If you ever wonder how carnivorous plants get their food, here is an in-depth look at how these carnivorous plants eat, what they eat and where they live.
Alright, what you are about to read may possibly be one of the strangest descriptions of plant life that you have ever come across. I had never heard of a Waterwheel plant before researching this, and my life will never be the same going forward.
5 Types of Carnivorous Plants and How They Trap gives a brief overview of different trapping methods. There you can read about the pitfall trap, flypaper trap, suction trap, and lobster pot trap. You’re likely to already know about the Venus Fly Trap which is infamous for its use of snap trapping, but today we’re going to look at a species that is much less widely known; the Waterwheel. The best way to describe what snap trapping is is through its most allusive user.
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Waterwheel: Aquatically Carnivorous
So it’s already known that most carnivorous plants don’t develop a root system, since they don’t actually obtain any nutrients from the soil. The same concept goes for this aquatic carnivorous plant. The Waterwheel is entirely free-floating and due to its shape, it’s actually capable of movement in the water.
The Waterwheel’s stem is surrounded by whorls, which are leaves that grow in concentric circles along the length of the stem. The traps exist on each of the leaves, are about 3mm wide, and are shaped like a mouth of sorts. The traps are lined with fine hairs, that when aroused, triggers the snapping mechanism of the trap.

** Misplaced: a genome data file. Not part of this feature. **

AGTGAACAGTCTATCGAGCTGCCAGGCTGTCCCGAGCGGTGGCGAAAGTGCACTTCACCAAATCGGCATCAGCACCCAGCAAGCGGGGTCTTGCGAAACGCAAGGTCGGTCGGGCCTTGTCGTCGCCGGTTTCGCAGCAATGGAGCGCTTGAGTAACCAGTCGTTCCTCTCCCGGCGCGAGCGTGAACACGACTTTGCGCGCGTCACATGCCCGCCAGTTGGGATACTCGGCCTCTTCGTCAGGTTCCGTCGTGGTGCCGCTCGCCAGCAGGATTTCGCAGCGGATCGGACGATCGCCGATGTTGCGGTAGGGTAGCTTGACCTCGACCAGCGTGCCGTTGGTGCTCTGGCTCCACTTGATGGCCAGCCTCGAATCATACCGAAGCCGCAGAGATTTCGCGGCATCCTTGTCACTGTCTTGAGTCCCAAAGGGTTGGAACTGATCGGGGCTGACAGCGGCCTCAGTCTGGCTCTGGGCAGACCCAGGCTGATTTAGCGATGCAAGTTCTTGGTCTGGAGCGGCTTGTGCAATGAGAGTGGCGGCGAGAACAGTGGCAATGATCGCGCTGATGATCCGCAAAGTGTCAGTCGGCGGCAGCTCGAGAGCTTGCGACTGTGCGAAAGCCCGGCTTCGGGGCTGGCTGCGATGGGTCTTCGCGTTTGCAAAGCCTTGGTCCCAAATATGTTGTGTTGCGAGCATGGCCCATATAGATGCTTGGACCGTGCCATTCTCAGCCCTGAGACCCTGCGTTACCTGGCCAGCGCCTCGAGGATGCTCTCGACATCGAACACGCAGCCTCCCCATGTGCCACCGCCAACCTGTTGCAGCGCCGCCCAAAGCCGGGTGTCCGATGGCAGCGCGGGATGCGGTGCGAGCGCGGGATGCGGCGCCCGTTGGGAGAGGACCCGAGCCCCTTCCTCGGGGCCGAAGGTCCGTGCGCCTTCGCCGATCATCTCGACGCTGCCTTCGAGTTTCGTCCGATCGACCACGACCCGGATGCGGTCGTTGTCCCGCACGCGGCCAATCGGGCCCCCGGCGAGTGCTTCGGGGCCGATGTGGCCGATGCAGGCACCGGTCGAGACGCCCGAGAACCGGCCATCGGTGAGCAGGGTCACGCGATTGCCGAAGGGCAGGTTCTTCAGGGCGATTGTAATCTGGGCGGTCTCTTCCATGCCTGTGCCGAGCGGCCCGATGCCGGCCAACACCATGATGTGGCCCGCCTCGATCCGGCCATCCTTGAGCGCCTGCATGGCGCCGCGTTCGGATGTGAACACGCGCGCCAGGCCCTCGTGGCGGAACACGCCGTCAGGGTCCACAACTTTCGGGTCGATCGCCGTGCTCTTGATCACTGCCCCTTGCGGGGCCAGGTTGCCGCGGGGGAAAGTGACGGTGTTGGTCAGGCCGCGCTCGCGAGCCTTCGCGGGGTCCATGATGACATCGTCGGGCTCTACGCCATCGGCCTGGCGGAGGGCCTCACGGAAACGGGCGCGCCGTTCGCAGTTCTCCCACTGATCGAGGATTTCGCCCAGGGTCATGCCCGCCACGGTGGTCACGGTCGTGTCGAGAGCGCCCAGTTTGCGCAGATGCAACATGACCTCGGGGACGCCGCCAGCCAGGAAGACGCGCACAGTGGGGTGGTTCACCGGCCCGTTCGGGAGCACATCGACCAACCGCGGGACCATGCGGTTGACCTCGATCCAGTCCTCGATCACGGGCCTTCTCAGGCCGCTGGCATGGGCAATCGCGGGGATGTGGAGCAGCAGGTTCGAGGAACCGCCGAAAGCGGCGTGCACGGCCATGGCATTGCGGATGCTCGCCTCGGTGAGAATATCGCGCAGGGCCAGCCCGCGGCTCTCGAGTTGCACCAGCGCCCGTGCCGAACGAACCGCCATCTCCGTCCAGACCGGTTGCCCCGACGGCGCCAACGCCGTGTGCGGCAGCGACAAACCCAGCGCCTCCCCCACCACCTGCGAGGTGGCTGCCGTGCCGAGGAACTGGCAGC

Inside the mouth will be a mucus layer of digestive enzymes that will slowly digest whatever happened to land in the Waterwheels mouth.
- a central free-floating stem surrounded by whorls
- of traps, groups of 5-9
- the trap is capable of closing within 10-20 milliseconds! (isn’t that nuts???)
- grows to be about 40 cm long
Where They Live
It’s rather mind-boggling, but there are only 50 confirmed Waterwheels in existence. This puts them on the critically endangered list.
Waterwheels prefer shallow, warm, standing water that is low in nutrients. They like lots and lots of sunlight. They are endemic (meaning they occur in these areas alone) to Asia, Europe, and Africa. That being said, they are very sparse within these continents, since there’s only 50 of them left.
A pretty cool fact about how they spread: the Waterwheel is slightly sticky, not for the purpose of trapping, but so that they stick to the feet of birds. Why? This is how they spread their genes. They are carried wherever the bird goes, and so Waterwheels tend to exist only along the migratory path of certain birds.
What They Eat
Since the Waterwheel is smaller than some carnivorous plants, its main diet is small aquatic invertebrates and protozoans.
How does a snap trap work?
The snap trap works like a mouth chomping on a chip. If someone ran a salty potato chip along your lips, you would want to eat it. Snap traps are like open mouths coated with sensitive hairs, they when brushed, trigger the jaw to shut.
Why are carnivorous plants carnivorous?
It’s a very bizarre method of adapting to low nutrient environments. An ingenious way of access nutrients that other plants do not have the means to do.
How does the waterwheel carnivorous plant survive?
It survives by feeding off of protozoans and small invertebrates in the water. They get caught in its snap trap and promptly digested.
Can a Waterwheel be a house plant?
Almost certainly not. There are barely enough that exist in nature that it is very unlikely that anyone who wasn’t searching for one like it was their job, would ever manage to find one.